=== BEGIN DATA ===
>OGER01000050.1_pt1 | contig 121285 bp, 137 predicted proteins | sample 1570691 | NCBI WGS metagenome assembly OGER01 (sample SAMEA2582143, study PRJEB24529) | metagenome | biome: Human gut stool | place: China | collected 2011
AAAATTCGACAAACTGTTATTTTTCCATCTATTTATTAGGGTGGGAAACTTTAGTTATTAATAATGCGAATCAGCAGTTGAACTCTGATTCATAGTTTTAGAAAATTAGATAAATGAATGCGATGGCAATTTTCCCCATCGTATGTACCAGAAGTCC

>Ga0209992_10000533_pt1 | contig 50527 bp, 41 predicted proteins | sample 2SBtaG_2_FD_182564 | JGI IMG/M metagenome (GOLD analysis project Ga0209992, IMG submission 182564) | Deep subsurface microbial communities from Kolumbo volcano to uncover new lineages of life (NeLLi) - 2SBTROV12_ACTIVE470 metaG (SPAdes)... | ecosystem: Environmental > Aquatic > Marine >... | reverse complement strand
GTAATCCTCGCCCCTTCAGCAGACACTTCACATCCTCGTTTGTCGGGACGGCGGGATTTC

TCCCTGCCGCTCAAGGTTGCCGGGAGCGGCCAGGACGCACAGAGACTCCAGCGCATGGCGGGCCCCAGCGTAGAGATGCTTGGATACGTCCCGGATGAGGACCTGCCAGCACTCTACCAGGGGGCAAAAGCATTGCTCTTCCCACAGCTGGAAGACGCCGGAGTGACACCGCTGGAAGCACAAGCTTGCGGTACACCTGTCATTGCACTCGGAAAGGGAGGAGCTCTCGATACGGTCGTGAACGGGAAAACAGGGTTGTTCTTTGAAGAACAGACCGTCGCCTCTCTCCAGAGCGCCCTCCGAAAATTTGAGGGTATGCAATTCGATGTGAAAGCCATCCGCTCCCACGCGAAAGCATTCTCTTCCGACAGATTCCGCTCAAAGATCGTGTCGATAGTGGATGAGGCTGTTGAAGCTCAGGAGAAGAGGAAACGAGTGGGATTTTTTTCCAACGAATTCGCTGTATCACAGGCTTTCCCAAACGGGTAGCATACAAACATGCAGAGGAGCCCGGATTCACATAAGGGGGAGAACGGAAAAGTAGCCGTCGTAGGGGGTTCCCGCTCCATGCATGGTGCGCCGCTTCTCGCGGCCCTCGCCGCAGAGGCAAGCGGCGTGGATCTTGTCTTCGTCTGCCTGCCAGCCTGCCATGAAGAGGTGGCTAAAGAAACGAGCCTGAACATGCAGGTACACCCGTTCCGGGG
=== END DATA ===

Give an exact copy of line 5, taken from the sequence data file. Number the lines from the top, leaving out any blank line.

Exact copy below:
TCCCTGCCGCTCAAGGTTGCCGGGAGCGGCCAGGACGCACAGAGACTCCAGCGCATGGCGGGCCCCAGCGTAGAGATGCTTGGATACGTCCCGGATGAGGACCTGCCAGCACTCTACCAGGGGGCAAAAGCATTGCTCTTCCCACAGCTGGAAGACGCCGGAGTGACACCGCTGGAAGCACAAGCTTGCGGTACACCTGTCATTGCACTCGGAAAGGGAGGAGCTCTCGATACGGTCGTGAACGGGAAAACAGGGTTGTTCTTTGAAGAACAGACCGTCGCCTCTCTCCAGAGCGCCCTCCGAAAATTTGAGGGTATGCAATTCGATGTGAAAGCCATCCGCTCCCACGCGAAAGCATTCTCTTCCGACAGATTCCGCTCAAAGATCGTGTCGATAGTGGATGAGGCTGTTGAAGCTCAGGAGAAGAGGAAACGAGTGGGATTTTTTTCCAACGAATTCGCTGTATCACAGGCTTTCCCAAACGGGTAGCATACAAACATGCAGAGGAGCCCGGATTCACATAAGGGGGAGAACGGAAAAGTAGCCGTCGTAGGGGGTTCCCGCTCCATGCATGGTGCGCCGCTTCTCGCGGCCCTCGCCGCAGAGGCAAGCGGCGTGGATCTTGTCTTCGTCTGCCTGCCAGCCTGCCATGAAGAGGTGGCTAAAGAAACGAGCCTGAACATGCAGGTACACCCGTTCCGGGG